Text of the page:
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john davies
notes from a small vicar
from a parish
in Liverpool, UK

    Friday, November 21, 2008
    Naked no longer
    The Naked City, a map by Debord, illustrates the Situationists' concern with the construction and perception of urban space. The map consists of 19 cut-out sections of a map of Paris, printed in black ink, which are connected with red arrows. With its invention of quarters, its shifting about of spatial relations, and its large white blanks of non-actualized space, The Naked City visualizes a fragmented city that is both the result of multiple restructuring of a capitalist society, and the very form of a radical critique of this society. [Tom McDonough]

    The Naked City was by far the most famous image to come out of situationism, and perhaps deservedly so. Its arresting, matter-of-fact design simultaneously mourned the loss of old Paris, prepared for the city of the future, explored the city’s structures and uses, criticized traditional mapping, and investigated the relationship between language, narrative, and cognition. [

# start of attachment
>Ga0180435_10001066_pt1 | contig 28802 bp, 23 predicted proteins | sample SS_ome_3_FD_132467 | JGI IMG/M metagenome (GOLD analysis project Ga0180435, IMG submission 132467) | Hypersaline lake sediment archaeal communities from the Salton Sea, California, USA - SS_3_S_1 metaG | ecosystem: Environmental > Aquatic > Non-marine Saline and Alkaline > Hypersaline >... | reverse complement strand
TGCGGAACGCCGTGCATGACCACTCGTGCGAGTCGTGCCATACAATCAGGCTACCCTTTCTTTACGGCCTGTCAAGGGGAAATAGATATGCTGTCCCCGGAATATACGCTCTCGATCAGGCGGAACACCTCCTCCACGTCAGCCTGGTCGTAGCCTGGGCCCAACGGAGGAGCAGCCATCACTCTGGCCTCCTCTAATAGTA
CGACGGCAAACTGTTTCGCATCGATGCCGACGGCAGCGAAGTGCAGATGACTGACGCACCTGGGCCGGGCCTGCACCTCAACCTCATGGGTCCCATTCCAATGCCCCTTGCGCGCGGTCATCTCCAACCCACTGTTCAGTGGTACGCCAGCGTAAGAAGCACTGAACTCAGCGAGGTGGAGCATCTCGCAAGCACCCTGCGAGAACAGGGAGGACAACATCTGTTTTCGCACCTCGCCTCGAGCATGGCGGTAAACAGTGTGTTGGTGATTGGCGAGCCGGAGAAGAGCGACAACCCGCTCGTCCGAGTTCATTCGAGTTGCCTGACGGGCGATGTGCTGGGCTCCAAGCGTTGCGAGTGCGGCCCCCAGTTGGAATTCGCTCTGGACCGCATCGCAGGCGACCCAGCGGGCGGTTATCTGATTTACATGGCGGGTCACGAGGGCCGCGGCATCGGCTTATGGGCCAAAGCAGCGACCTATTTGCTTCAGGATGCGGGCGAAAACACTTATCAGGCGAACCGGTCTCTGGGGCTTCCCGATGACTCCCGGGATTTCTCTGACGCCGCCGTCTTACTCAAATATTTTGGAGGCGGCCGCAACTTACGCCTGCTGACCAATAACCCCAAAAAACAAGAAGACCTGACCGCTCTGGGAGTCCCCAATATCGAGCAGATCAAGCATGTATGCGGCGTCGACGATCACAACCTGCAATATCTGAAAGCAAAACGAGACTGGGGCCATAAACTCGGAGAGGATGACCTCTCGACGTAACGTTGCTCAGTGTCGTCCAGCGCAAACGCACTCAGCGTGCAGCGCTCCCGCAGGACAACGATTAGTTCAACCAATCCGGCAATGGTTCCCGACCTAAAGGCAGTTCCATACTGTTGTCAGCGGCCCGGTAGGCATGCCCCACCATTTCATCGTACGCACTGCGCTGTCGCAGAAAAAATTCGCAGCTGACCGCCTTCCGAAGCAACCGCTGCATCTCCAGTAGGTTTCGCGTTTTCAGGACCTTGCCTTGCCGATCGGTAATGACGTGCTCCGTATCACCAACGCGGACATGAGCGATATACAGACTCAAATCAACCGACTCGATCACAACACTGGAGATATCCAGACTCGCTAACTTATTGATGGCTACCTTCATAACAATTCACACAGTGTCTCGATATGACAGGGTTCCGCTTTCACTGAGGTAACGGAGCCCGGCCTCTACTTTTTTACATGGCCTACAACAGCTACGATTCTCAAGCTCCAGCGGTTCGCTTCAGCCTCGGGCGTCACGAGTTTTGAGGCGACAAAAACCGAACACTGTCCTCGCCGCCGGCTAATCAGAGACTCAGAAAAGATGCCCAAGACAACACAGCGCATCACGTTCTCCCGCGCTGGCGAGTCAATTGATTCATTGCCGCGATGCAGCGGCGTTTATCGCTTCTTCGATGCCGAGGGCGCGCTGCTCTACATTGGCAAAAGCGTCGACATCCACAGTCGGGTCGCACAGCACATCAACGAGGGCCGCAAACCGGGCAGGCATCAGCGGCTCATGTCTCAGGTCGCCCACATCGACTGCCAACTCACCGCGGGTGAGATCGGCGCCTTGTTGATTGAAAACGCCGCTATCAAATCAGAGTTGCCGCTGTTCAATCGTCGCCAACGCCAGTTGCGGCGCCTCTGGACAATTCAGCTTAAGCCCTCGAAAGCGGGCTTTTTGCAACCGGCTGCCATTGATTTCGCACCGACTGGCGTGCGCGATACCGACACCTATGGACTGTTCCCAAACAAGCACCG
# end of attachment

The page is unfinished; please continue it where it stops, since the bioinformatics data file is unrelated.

Simon Sadler]
    I've been living with Guy Debord and his chopped-up maps all this week, and so you might understand why, when I stopped my studying this afternoon and turned my mind towards how to illustrate this year's home-made Christmas card, I came up with the idea of revising The Naked City for the end of European Capital of Culture year. So I've cleared out Debord's little bits of Paris, altered the title, apologised to the late revolutionary in the bottom right-hand corner for what I'm about to do to his work, and am chopping up tiny pictures to stick in the appropriate places. Question for me is: Debord's map came without any explanation. Dare I - who enjoys writing so much - stay true to the situationist spirit and produce a Christmas letter without words? Somehow I doubt it.